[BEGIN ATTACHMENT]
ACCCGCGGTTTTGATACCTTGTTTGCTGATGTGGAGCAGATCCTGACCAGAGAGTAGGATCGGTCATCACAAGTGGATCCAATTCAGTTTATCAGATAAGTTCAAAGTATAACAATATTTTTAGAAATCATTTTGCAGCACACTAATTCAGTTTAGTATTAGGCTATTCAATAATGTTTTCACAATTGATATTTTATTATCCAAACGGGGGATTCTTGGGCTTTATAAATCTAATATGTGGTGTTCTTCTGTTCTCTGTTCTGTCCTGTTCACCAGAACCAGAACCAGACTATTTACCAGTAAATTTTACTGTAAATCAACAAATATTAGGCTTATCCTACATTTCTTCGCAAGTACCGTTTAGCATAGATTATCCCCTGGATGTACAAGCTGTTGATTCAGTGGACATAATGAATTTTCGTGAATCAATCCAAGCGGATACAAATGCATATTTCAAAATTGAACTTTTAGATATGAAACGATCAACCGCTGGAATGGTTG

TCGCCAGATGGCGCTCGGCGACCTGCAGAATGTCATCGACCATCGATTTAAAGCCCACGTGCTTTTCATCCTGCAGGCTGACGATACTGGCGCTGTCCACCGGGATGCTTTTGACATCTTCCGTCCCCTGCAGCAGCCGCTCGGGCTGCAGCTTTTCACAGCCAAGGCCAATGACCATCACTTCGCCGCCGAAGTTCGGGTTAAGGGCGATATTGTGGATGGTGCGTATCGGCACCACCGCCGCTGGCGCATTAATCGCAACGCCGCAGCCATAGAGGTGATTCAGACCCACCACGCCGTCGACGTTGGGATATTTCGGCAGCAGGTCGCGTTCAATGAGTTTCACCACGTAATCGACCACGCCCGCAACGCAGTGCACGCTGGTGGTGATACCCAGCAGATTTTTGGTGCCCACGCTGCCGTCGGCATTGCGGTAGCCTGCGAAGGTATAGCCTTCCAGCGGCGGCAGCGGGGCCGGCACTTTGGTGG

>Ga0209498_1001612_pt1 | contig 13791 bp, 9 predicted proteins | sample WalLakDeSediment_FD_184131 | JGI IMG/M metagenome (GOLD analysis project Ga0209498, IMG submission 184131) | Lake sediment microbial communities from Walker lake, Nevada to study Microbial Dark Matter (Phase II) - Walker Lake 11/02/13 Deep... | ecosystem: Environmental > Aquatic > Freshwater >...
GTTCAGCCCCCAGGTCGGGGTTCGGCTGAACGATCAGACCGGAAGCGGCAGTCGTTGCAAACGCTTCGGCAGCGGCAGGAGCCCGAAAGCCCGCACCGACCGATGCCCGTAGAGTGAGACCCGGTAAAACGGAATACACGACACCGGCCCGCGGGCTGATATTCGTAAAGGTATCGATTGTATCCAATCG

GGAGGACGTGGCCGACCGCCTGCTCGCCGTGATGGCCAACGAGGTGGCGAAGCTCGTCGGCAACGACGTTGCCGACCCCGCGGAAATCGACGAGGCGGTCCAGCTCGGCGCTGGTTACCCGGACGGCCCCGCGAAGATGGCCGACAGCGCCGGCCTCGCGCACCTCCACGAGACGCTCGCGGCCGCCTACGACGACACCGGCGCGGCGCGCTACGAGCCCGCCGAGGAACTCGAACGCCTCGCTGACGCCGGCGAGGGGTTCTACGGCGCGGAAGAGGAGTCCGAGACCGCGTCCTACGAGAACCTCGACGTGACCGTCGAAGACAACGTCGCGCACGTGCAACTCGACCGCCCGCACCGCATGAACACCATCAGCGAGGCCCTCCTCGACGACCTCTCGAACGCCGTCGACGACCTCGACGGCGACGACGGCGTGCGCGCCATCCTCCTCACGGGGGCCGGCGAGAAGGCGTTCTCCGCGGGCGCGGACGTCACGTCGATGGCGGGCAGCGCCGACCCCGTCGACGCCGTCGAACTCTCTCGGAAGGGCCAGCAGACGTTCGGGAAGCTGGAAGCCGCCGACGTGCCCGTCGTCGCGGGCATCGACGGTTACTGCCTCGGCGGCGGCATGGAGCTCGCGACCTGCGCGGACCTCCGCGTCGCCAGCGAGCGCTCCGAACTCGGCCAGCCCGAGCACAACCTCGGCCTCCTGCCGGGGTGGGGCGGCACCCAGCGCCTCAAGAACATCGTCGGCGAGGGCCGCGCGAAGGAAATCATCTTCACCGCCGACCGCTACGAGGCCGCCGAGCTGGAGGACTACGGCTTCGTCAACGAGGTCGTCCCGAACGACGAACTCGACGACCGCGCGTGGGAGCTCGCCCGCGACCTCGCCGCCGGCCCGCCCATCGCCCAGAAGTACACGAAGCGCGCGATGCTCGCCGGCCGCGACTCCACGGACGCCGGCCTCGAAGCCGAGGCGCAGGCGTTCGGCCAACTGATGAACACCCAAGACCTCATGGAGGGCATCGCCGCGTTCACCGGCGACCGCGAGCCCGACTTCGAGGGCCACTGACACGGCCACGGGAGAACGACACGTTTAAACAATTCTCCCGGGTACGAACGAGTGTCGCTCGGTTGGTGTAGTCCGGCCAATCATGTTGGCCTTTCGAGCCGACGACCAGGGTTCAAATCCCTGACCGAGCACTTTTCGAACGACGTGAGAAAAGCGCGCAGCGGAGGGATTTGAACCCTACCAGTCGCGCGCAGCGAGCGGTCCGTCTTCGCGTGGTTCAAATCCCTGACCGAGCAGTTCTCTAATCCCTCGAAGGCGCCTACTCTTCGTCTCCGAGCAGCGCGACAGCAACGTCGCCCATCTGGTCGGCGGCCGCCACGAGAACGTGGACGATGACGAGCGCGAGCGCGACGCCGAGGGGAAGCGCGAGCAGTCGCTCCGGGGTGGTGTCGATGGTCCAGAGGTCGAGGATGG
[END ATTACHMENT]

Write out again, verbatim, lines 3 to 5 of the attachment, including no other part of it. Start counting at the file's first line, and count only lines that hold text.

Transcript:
>Ga0209498_1001612_pt1 | contig 13791 bp, 9 predicted proteins | sample WalLakDeSediment_FD_184131 | JGI IMG/M metagenome (GOLD analysis project Ga0209498, IMG submission 184131) | Lake sediment microbial communities from Walker lake, Nevada to study Microbial Dark Matter (Phase II) - Walker Lake 11/02/13 Deep... | ecosystem: Environmental > Aquatic > Freshwater >...
GTTCAGCCCCCAGGTCGGGGTTCGGCTGAACGATCAGACCGGAAGCGGCAGTCGTTGCAAACGCTTCGGCAGCGGCAGGAGCCCGAAAGCCCGCACCGACCGATGCCCGTAGAGTGAGACCCGGTAAAACGGAATACACGACACCGGCCCGCGGGCTGATATTCGTAAAGGTATCGATTGTATCCAATCG

GGAGGACGTGGCCGACCGCCTGCTCGCCGTGATGGCCAACGAGGTGGCGAAGCTCGTCGGCAACGACGTTGCCGACCCCGCGGAAATCGACGAGGCGGTCCAGCTCGGCGCTGGTTACCCGGACGGCCCCGCGAAGATGGCCGACAGCGCCGGCCTCGCGCACCTCCACGAGACGCTCGCGGCCGCCTACGACGACACCGGCGCGGCGCGCTACGAGCCCGCCGAGGAACTCGAACGCCTCGCTGACGCCGGCGAGGGGTTCTACGGCGCGGAAGAGGAGTCCGAGACCGCGTCCTACGAGAACCTCGACGTGACCGTCGAAGACAACGTCGCGCACGTGCAACTCGACCGCCCGCACCGCATGAACACCATCAGCGAGGCCCTCCTCGACGACCTCTCGAACGCCGTCGACGACCTCGACGGCGACGACGGCGTGCGCGCCATCCTCCTCACGGGGGCCGGCGAGAAGGCGTTCTCCGCGGGCGCGGACGTCACGTCGATGGCGGGCAGCGCCGACCCCGTCGACGCCGTCGAACTCTCTCGGAAGGGCCAGCAGACGTTCGGGAAGCTGGAAGCCGCCGACGTGCCCGTCGTCGCGGGCATCGACGGTTACTGCCTCGGCGGCGGCATGGAGCTCGCGACCTGCGCGGACCTCCGCGTCGCCAGCGAGCGCTCCGAACTCGGCCAGCCCGAGCACAACCTCGGCCTCCTGCCGGGGTGGGGCGGCACCCAGCGCCTCAAGAACATCGTCGGCGAGGGCCGCGCGAAGGAAATCATCTTCACCGCCGACCGCTACGAGGCCGCCGAGCTGGAGGACTACGGCTTCGTCAACGAGGTCGTCCCGAACGACGAACTCGACGACCGCGCGTGGGAGCTCGCCCGCGACCTCGCCGCCGGCCCGCCCATCGCCCAGAAGTACACGAAGCGCGCGATGCTCGCCGGCCGCGACTCCACGGACGCCGGCCTCGAAGCCGAGGCGCAGGCGTTCGGCCAACTGATGAACACCCAAGACCTCATGGAGGGCATCGCCGCGTTCACCGGCGACCGCGAGCCCGACTTCGAGGGCCACTGACACGGCCACGGGAGAACGACACGTTTAAACAATTCTCCCGGGTACGAACGAGTGTCGCTCGGTTGGTGTAGTCCGGCCAATCATGTTGGCCTTTCGAGCCGACGACCAGGGTTCAAATCCCTGACCGAGCACTTTTCGAACGACGTGAGAAAAGCGCGCAGCGGAGGGATTTGAACCCTACCAGTCGCGCGCAGCGAGCGGTCCGTCTTCGCGTGGTTCAAATCCCTGACCGAGCAGTTCTCTAATCCCTCGAAGGCGCCTACTCTTCGTCTCCGAGCAGCGCGACAGCAACGTCGCCCATCTGGTCGGCGGCCGCCACGAGAACGTGGACGATGACGAGCGCGAGCGCGACGCCGAGGGGAAGCGCGAGCAGTCGCTCCGGGGTGGTGTCGATGGTCCAGAGGTCGAGGATGG